ONE of the biggest impacts of the Covid-19 pandemic has been on the education of children. Months-long school closure resulting from concerns of virus transmission has affected their learning outside the classroom environment. Almost a year after the pandemic began, the world around them has not returned to normalcy as the second and third waves of the coronavirus contagion have pushed many communities into lockdowns.

Amidst the chaos, children with learning disabilities and special needs have faced greater challenges than their counterparts who do not fall in the same category. Their learning needs have been hampered by the lack of assistive learning technology at home. Parents and caregivers are often unable to provide special instructions at home, and these children may be reeling from the effe­cts of the drastic change in their routines, that are also affecting their emotional well-being.

In addition, the expense of assistive, custom-designed learning material is a major concern along with the technical challenge that parents face as the children need specialised learning instructions and therapy-based interventions that are difficult to provide in home settings.

It is critical for families to be extra caring, loving and supportive towards children with special needs so that they feel confident, loved and secure. Adults and peers must be encouraged to communicate frequently with them. Healthy interactions foster compassion and care — a show of concern that is needed for all people in these times. In the case of children with special needs, such communication is all the more necessary — especially during lockdowns — as it could alleviate anxiety and stress in those who face disrupted routines. Children who are used to attending special schools may be confined to their homes with no option but to participate in online schooling which is not suited to their learning needs.

Extra care is required for children with special needs.

Parents of children with special needs also require support and detailed information on techniques to manage their child’s routine at home. Parents should have the assurance that their child’s doctor, professional caregiver or teacher is available online and can be approached in person should the need arise.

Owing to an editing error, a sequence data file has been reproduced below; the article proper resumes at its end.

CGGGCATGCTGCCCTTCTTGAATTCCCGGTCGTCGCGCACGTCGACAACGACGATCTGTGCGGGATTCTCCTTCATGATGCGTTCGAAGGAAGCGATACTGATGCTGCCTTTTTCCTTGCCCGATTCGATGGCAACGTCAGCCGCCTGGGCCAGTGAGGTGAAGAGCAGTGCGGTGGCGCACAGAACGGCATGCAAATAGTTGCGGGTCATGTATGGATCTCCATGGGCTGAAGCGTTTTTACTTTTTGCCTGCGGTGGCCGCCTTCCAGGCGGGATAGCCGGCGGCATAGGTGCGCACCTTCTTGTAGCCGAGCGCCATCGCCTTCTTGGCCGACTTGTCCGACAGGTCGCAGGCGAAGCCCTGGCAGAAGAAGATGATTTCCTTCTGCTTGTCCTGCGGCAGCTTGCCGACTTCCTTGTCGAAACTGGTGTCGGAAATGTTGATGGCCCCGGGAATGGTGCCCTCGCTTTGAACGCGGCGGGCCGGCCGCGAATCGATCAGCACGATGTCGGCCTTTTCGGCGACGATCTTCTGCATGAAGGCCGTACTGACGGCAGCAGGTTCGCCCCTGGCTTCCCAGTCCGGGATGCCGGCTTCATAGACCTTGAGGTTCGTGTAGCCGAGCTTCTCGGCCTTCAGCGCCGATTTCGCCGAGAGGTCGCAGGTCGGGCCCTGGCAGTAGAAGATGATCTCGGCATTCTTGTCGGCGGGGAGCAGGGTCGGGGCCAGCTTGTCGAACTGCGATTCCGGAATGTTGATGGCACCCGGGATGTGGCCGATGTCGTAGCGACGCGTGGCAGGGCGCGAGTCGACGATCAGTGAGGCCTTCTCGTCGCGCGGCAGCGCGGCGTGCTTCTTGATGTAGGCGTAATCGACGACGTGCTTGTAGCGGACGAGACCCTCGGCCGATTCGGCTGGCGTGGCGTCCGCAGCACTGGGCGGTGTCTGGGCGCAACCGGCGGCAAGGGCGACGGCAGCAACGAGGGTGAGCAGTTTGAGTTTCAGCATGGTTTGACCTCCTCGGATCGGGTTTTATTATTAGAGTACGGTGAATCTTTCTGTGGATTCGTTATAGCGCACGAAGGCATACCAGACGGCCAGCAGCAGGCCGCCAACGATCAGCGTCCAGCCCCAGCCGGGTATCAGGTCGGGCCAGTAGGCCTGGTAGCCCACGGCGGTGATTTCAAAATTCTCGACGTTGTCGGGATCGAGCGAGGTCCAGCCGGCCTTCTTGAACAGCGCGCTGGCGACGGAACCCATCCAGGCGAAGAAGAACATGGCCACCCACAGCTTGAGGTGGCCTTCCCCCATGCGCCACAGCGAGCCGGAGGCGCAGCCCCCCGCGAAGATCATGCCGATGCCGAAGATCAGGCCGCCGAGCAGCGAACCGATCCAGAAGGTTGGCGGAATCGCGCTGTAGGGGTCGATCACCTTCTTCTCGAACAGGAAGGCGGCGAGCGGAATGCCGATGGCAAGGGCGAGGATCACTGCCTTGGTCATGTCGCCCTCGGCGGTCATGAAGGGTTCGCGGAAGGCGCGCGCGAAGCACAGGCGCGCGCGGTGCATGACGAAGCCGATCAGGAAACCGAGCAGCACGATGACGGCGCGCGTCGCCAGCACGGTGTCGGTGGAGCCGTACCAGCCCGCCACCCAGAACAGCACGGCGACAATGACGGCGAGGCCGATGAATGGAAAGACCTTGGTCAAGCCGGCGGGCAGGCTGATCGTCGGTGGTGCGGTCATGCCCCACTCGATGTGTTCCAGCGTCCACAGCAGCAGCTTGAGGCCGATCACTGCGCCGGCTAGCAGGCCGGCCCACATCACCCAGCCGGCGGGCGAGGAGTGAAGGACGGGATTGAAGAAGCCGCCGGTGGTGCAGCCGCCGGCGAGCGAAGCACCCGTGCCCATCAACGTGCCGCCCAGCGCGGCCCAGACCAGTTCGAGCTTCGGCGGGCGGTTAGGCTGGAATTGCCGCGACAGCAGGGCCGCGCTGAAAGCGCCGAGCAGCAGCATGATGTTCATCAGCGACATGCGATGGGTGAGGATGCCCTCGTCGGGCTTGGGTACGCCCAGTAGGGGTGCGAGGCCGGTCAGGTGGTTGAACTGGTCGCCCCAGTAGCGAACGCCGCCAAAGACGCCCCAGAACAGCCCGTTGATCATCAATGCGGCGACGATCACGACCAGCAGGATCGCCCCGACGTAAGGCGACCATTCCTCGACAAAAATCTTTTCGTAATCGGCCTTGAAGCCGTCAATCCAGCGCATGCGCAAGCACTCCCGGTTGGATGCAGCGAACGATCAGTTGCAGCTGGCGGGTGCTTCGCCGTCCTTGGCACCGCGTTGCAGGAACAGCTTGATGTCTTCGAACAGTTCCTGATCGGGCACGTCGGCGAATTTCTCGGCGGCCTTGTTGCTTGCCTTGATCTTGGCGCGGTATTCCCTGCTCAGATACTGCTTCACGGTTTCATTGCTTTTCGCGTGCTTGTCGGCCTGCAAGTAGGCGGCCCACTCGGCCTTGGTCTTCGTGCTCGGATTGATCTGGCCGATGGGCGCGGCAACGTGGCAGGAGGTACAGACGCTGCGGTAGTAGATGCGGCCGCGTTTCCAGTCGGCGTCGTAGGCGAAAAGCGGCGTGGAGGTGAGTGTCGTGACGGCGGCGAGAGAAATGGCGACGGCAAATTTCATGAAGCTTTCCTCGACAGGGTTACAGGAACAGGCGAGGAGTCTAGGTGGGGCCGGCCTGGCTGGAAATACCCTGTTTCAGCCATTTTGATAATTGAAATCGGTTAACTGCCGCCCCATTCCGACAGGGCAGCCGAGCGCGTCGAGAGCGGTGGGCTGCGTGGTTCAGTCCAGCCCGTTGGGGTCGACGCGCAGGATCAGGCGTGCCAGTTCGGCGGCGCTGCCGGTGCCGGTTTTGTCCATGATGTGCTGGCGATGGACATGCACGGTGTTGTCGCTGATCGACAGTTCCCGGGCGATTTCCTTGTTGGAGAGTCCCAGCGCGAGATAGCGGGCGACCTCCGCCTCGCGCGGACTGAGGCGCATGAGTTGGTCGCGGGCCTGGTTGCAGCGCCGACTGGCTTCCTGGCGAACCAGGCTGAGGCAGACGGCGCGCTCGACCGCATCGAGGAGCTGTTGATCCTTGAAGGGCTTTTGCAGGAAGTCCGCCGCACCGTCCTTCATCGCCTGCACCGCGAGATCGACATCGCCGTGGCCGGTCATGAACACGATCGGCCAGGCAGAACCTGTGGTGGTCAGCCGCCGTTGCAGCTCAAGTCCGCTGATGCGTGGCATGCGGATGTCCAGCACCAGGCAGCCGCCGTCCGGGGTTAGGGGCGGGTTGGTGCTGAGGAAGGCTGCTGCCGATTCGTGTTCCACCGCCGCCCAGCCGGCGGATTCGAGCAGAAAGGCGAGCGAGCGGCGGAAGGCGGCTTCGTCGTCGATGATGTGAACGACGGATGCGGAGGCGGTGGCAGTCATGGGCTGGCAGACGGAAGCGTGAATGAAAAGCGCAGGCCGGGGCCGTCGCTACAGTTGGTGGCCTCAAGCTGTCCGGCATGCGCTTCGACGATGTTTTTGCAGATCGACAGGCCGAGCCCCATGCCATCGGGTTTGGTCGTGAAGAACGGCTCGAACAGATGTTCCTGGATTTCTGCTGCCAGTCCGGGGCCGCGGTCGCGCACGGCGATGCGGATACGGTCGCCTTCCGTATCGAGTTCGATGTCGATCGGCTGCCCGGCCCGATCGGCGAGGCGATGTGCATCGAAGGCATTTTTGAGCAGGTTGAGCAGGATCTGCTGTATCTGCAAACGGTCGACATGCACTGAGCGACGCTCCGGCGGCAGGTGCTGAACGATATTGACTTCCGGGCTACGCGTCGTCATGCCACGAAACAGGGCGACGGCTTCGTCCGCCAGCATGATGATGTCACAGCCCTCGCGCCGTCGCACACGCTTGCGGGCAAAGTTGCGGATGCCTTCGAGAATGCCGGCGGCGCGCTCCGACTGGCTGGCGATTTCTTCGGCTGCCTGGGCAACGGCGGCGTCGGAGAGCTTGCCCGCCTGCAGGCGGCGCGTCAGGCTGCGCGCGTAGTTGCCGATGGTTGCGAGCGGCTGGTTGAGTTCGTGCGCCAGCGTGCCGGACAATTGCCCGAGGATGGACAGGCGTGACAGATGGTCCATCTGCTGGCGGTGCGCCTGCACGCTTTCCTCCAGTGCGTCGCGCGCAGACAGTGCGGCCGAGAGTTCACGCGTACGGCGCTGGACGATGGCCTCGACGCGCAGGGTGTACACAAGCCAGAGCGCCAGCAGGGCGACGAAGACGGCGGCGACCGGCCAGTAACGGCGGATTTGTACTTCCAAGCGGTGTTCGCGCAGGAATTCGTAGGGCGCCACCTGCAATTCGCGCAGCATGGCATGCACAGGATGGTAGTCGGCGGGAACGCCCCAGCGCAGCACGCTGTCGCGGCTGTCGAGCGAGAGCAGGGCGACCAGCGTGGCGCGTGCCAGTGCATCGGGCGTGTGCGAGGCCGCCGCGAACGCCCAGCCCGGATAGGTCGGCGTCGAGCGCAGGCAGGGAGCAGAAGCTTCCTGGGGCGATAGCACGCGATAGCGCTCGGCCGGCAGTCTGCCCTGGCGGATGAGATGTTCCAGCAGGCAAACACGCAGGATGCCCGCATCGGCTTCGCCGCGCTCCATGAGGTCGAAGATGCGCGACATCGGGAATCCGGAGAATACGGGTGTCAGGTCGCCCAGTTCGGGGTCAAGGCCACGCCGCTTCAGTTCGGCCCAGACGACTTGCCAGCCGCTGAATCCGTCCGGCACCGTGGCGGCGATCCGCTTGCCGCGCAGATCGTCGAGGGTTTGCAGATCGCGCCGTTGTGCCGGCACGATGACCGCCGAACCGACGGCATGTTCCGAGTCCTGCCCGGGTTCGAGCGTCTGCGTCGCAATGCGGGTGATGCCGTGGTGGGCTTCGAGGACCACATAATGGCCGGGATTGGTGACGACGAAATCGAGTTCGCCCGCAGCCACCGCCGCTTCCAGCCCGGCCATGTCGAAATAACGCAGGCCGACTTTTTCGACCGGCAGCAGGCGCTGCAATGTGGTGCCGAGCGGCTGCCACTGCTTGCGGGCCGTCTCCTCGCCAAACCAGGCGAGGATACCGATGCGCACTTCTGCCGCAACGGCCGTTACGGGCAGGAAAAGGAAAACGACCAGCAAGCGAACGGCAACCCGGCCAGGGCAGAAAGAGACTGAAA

Occasional home visits by professional caregivers and teachers could help both parents and their special-needs child feel less anxious. Videoconferencing, voice chat, messaging services, etc should also be available.

Health systems must continue to provide services to children with special needs and arrange for special clinics, including mobile clinics to ensure they have access to medical care when required.

Prevention for everyone is key during the pandemic, and children with special needs may need extra attention where following SOPs is concerned in order to ensure that they are protected from the virus.

There will always be a sense of greater responsibility attached to parents of children with special needs. Life will often call upon them to ‘balance the act’, and ensure that the special-needs child and his or her siblings — who may be self-sufficient in comparison — receive equal love and support. Such groups of parents must receive adequate outside support in order to manage the needs of their family; they must be made to understand the importance of routines and lifestyles that suit the needs of the whole family, while making the necessary adjustments to accommodate the needs of their special-needs child.

Support can include linking up or sharing experiences with other families that face similar challenges, although each individual family should feel empowered enough to adapt routines to the needs of their own household. Being part of support groups, enrolling in courses and learning circles that provide opportunities for discussion, sharing best practices and parenting techniques, will help them resolve concerns regarding emotional and social acceptance in the wider community.

Parents as well as caregivers must be able to derive benefit from a systemic support mechanism — where the continuum of care encircles healthcare, education, mainstream opportunities, community inclusion and support.

Hospitals and schools have excellent opportunities to collaborate and provide much-needed support to all parents and caregivers in terms of education and professional training for growth and development, in addition to community and state support.

Herein lies the importance of policy at the national level, where the needs of differently abled children are addressed through the universal laws of compassionate care. Special schools, inclusion in mainstream schools and institutes for learning and rehabilitative care can be established when policies support the initiation and establishment of such programmes.

Dr Shelina Bhamani leads Parenting Education at the Department of Obstetrics and Gynaecology, Aga Khan University.

Dr Sidra K. Jafri co-leads the Child Development & Rehabilitation Centre at the Aga Khan University.

Published in Dawn, December 8th, 2020

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